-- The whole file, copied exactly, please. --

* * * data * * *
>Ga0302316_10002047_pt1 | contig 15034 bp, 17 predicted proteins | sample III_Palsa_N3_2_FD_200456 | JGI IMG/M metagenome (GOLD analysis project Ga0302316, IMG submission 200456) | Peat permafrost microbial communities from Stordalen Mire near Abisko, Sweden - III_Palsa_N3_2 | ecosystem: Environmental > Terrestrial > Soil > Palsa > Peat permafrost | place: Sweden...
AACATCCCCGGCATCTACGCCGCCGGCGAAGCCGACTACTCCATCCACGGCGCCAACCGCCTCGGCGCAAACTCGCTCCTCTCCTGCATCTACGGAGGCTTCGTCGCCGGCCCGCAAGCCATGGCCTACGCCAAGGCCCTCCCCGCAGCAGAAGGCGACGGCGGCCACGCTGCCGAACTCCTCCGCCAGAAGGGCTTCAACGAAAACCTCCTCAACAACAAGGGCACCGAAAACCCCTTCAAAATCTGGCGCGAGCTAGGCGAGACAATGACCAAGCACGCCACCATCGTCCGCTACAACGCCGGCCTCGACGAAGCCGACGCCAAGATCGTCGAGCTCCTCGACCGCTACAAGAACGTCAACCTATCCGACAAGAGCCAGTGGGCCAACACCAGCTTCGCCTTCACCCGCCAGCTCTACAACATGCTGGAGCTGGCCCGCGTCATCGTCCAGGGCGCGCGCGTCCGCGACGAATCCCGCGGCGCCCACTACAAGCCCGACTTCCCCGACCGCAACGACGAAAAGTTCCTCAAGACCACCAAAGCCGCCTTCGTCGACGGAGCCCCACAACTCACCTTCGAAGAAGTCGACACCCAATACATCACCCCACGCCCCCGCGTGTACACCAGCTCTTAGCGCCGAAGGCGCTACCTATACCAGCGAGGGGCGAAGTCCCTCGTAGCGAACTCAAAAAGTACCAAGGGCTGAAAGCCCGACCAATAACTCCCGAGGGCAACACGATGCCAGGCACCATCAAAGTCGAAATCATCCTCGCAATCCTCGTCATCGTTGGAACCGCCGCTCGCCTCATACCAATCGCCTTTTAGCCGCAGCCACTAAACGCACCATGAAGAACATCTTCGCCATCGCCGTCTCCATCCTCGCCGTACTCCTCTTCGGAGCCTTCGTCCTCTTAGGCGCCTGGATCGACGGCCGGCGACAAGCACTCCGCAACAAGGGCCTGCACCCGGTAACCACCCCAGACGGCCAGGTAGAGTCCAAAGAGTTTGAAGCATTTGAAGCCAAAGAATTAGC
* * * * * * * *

>Ga0302316_10002047_pt1 | contig 15034 bp, 17 predicted proteins | sample III_Palsa_N3_2_FD_200456 | JGI IMG/M metagenome (GOLD analysis project Ga0302316, IMG submission 200456) | Peat permafrost microbial communities from Stordalen Mire near Abisko, Sweden - III_Palsa_N3_2 | ecosystem: Environmental > Terrestrial > Soil > Palsa > Peat permafrost | place: Sweden...
AACATCCCCGGCATCTACGCCGCCGGCGAAGCCGACTACTCCATCCACGGCGCCAACCGCCTCGGCGCAAACTCGCTCCTCTCCTGCATCTACGGAGGCTTCGTCGCCGGCCCGCAAGCCATGGCCTACGCCAAGGCCCTCCCCGCAGCAGAAGGCGACGGCGGCCACGCTGCCGAACTCCTCCGCCAGAAGGGCTTCAACGAAAACCTCCTCAACAACAAGGGCACCGAAAACCCCTTCAAAATCTGGCGCGAGCTAGGCGAGACAATGACCAAGCACGCCACCATCGTCCGCTACAACGCCGGCCTCGACGAAGCCGACGCCAAGATCGTCGAGCTCCTCGACCGCTACAAGAACGTCAACCTATCCGACAAGAGCCAGTGGGCCAACACCAGCTTCGCCTTCACCCGCCAGCTCTACAACATGCTGGAGCTGGCCCGCGTCATCGTCCAGGGCGCGCGCGTCCGCGACGAATCCCGCGGCGCCCACTACAAGCCCGACTTCCCCGACCGCAACGACGAAAAGTTCCTCAAGACCACCAAAGCCGCCTTCGTCGACGGAGCCCCACAACTCACCTTCGAAGAAGTCGACACCCAATACATCACCCCACGCCCCCGCGTGTACACCAGCTCTTAGCGCCGAAGGCGCTACCTATACCAGCGAGGGGCGAAGTCCCTCGTAGCGAACTCAAAAAGTACCAAGGGCTGAAAGCCCGACCAATAACTCCCGAGGGCAACACGATGCCAGGCACCATCAAAGTCGAAATCATCCTCGCAATCCTCGTCATCGTTGGAACCGCCGCTCGCCTCATACCAATCGCCTTTTAGCCGCAGCCACTAAACGCACCATGAAGAACATCTTCGCCATCGCCGTCTCCATCCTCGCCGTACTCCTCTTCGGAGCCTTCGTCCTCTTAGGCGCCTGGATCGACGGCCGGCGACAAGCACTCCGCAACAAGGGCCTGCACCCGGTAACCACCCCAGACGGCCAGGTAGAGTCCAAAGAGTTTGAAGCATTTGAAGCCAAAGAATTAGC